Revisiting the Role of Charge Transfer in the Emission Properties of Carborane–Fluorophore Systems: A TDDFT Investigation
journal contributionposted on 2022-06-05, 21:03 authored by Duygu Tahaoğlu, Hakan Usta, Fahri Alkan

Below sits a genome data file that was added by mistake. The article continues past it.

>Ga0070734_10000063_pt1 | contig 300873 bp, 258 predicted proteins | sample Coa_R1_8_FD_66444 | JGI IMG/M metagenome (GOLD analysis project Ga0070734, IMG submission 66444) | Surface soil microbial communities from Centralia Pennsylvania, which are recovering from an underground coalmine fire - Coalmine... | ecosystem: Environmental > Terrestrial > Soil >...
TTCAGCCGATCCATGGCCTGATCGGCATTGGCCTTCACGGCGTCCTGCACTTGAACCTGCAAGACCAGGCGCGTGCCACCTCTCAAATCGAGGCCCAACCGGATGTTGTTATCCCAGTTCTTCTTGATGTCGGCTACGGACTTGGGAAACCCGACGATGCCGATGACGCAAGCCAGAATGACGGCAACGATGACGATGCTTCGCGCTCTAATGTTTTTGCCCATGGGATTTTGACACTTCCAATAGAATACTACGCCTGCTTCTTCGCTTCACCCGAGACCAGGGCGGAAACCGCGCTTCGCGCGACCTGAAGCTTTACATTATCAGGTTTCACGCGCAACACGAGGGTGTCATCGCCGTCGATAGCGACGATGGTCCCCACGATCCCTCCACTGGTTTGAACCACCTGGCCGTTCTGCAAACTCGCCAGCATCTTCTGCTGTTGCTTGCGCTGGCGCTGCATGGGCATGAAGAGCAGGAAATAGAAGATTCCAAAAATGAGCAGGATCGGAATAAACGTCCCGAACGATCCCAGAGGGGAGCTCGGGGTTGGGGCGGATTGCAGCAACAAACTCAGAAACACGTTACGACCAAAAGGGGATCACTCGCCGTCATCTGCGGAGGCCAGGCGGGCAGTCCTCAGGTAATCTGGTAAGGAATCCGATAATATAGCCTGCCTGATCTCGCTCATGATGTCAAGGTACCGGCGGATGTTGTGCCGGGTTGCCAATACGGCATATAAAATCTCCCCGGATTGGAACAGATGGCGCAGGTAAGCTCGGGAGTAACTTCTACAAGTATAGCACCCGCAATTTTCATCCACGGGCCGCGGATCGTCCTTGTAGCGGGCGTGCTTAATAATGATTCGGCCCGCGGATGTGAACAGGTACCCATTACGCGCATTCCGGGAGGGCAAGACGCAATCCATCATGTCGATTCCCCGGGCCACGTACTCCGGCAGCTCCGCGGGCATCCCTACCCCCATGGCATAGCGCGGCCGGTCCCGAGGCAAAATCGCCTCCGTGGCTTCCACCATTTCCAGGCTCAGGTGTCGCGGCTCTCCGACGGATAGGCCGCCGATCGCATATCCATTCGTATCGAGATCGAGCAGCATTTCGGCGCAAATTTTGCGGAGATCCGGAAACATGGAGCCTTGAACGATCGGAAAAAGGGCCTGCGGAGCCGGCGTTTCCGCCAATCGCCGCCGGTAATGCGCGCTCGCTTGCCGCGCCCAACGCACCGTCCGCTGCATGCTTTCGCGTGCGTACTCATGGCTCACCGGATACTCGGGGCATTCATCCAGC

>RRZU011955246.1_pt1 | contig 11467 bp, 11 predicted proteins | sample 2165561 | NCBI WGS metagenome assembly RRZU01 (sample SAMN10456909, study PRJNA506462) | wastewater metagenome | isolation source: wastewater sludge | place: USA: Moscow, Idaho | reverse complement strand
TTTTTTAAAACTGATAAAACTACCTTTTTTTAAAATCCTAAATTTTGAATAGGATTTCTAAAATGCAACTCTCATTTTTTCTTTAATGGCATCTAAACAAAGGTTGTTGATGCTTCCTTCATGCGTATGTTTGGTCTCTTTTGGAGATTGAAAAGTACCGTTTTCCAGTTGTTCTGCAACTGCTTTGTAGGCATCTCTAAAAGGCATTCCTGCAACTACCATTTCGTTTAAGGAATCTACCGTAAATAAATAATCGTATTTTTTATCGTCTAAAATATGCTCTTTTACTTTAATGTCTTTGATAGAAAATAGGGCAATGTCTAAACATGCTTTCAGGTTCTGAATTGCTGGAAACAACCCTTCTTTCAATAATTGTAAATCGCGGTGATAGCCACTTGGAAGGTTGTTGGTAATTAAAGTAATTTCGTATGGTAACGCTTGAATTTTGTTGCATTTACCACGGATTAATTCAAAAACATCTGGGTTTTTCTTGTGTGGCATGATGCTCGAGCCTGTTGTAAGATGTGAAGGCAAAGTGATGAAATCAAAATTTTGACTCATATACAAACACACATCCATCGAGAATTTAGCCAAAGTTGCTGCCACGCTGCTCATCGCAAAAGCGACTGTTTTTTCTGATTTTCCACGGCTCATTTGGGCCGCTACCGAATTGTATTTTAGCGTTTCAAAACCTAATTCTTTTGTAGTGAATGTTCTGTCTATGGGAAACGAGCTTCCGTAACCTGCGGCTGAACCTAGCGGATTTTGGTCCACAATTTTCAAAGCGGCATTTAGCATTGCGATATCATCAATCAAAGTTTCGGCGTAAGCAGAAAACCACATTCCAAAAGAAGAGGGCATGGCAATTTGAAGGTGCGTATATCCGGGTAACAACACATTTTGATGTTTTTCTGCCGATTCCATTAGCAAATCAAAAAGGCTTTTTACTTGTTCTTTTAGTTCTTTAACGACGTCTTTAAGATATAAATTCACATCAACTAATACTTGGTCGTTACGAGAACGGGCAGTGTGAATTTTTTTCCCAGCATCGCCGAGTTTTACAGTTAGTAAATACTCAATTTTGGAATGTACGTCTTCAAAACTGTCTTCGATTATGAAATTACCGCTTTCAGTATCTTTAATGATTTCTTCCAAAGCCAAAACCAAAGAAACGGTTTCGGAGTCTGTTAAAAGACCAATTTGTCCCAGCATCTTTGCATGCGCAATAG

In this study, we performed a detailed investigation of the S1 potential energy surface (PES) of o-carborane–anthracene (o-CB–Ant) with respect to the C–C bond length on o-CB and the dihedral angle between o-CB and Ant moieties. The effects of different substituents (F, Cl, CN, and OH) on carbon- or boron-substituted o-CB, along with a π-extended acene-based fluorophore, pentacene, on the nature and energetics of S1 → S0 transitions are evaluated. Our results show the presence of a non-emissive S1 state with an almost pure charge transfer (CT) character for all systems as a result of significant C–C bond elongation (C–C = 2.50–2.56 Å) on o-CB. In the case of unsubstituted o-CB–Ant, the adiabatic energy of this CT state corresponds to the global minimum on the S1 PES, which suggests that the CT state could be involved in emission quenching. Despite large deformations on the o-CB geometry, predicted energy barriers are quite reasonable (0.3–0.4 eV), and the C–C bond elongation can even occur without a noticeable energy penalty for certain conformations. With substitution, it is shown that the dark CT state becomes even more energetically favorable when the substituent shows −M effects (e.g., −CN), whereas substituents showing +M effects (e.g., −OH) can result in an energy increase for the CT state, especially for partially stretched C–C bond lengths. It is also shown that the relative energy of the CT state on the PES depends strongly on the LUMO level of the fluorophore as this state is found to be energetically less favorable compared to other conformations when anthracene is replaced with π-extended pentacene. To our knowledge, this study shows a unique example of a detailed theoretical analysis on the PES of the S1 state in o-CB–fluorophore systems with respect to substituents or fluorophore energy levels. Our findings could guide future experimental work in emissive o-CB–fluorophore systems and their sensing/optoelectronic applications.
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